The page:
Last modified on 17 June 2013, at 19:57

peanut gallery



The historically prior sense of “an upper balcony for black patrons” probably derives from an early association between peanuts and the African slaves who first introduced them to America;[1] the extended sense of “a source of heckling” most probably derives from the disesteem in which those balconies and their occupants were generally held.


peanut gallery (plural peanut galleries)

  1. (historical) The upper balcony in racially segregated venues such as a theatre to which black patrons were restricted.[2]
    • 2001: John E. Kleber, The Encyclopedia of Louisville, page 630 (University Press of Kentucky; ISBN 9780813121000)
      As early as the 1870s, most theaters allowed African Americans to sit in designated areas, while the dress and parquet circles were reserved for whites. A few theaters did not allow blacks at all. In the early 1920s, black leaders protested these “peanut galleries” on the grounds that African Americans paid the same ticket price. A boycott was organized that resulted not only in the closing of the peanut galleries but also closing of the theaters to blacks altogether. It was not until the public accommodations drive in the early 1960s that all theaters were opened to blacks. On May 14, 1963, the Louisville Board of Aldermen passed the public accommodations law that made discrimination in all public facilities illegal.
  2. (idiomatic) Any source of heckling, unwelcome commentary or criticism, especially from a know-it-all or of an inexpert nature.
    Enough already from the peanut gallery; if you think you can do a better job, go right ahead.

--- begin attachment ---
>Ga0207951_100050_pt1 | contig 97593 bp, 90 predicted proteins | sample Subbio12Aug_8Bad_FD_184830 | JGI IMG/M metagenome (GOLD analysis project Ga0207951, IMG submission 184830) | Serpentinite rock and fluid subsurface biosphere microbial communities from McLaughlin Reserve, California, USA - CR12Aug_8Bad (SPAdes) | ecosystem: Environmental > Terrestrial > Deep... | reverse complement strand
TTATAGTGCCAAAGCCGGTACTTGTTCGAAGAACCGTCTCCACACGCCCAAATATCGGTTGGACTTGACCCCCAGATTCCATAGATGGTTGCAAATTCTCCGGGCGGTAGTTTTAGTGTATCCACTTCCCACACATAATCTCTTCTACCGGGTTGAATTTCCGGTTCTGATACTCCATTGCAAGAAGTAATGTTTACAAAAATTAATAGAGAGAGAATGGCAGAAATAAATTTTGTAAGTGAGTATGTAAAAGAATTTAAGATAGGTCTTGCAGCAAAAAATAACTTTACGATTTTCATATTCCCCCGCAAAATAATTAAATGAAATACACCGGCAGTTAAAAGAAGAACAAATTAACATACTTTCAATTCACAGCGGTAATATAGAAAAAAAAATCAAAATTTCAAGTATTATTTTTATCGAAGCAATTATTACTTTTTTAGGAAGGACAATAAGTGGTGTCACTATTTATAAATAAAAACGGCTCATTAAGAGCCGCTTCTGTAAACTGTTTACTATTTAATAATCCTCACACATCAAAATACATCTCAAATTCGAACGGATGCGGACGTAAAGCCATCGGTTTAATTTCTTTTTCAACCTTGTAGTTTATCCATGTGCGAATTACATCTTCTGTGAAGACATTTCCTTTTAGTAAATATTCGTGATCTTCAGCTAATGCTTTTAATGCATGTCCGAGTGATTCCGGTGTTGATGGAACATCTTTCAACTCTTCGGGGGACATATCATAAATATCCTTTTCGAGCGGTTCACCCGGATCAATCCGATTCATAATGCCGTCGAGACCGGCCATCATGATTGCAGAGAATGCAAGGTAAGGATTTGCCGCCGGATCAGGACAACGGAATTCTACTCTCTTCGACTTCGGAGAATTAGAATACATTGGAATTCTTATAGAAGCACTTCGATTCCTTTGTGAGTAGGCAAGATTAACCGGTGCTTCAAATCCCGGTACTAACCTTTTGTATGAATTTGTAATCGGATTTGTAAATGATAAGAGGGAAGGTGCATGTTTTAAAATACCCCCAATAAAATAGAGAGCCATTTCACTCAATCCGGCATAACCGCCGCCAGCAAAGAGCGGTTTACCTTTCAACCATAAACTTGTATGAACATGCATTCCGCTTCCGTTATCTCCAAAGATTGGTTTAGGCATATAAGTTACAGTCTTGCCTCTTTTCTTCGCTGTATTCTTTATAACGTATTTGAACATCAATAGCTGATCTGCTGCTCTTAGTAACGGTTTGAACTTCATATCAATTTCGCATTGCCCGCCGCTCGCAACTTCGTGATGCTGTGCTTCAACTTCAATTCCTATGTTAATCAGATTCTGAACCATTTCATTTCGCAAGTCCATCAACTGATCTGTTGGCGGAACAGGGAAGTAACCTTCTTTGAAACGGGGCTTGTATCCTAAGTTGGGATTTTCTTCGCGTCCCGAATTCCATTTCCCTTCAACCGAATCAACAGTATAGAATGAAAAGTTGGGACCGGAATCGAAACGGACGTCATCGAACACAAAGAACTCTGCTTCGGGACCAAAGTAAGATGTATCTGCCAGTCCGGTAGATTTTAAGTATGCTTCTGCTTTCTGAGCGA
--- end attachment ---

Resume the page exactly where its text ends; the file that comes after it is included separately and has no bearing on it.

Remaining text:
See alsoEdit


  1. ^ The All-American Cookie Book by Nancy Baggett (2001; Houghton Mifflin Harcourt; ISBN 0395915376, 9780395915370), page 235
      Peanuts have never gotten much respect in America. Their reputation is better than it once was, but if something is “worth peanuts,” we know it’s trifling. Perhaps the root of the problem — so to speak — was that peanuts were first introduced to America by African slaves. During the Civil War, when food supplies were scarce, both Union and Confederate troops started eating these legumes out of necessity, and goobers gradually caught on. By 1870, P. T. Barnum’s vendors were hawking peanuts at his circus. Soon, they were also sold in theaters, where the cheap seats became known as “peanut galleries.”
  2. ^ Listening to America: An Illustrated History of Words and Phrases from Our Lively and Splendid Past by Stuart Berg Flexner (1982; Simon and Schuster; ISBN 0671248952, 9780671248956), page 438
      Peanut gallery was in use in the 1880s, as a synonym for nigger gallery (1840s) or nigger heaven (1870s), the upper balcony where blacks sat, as in segregated theaters.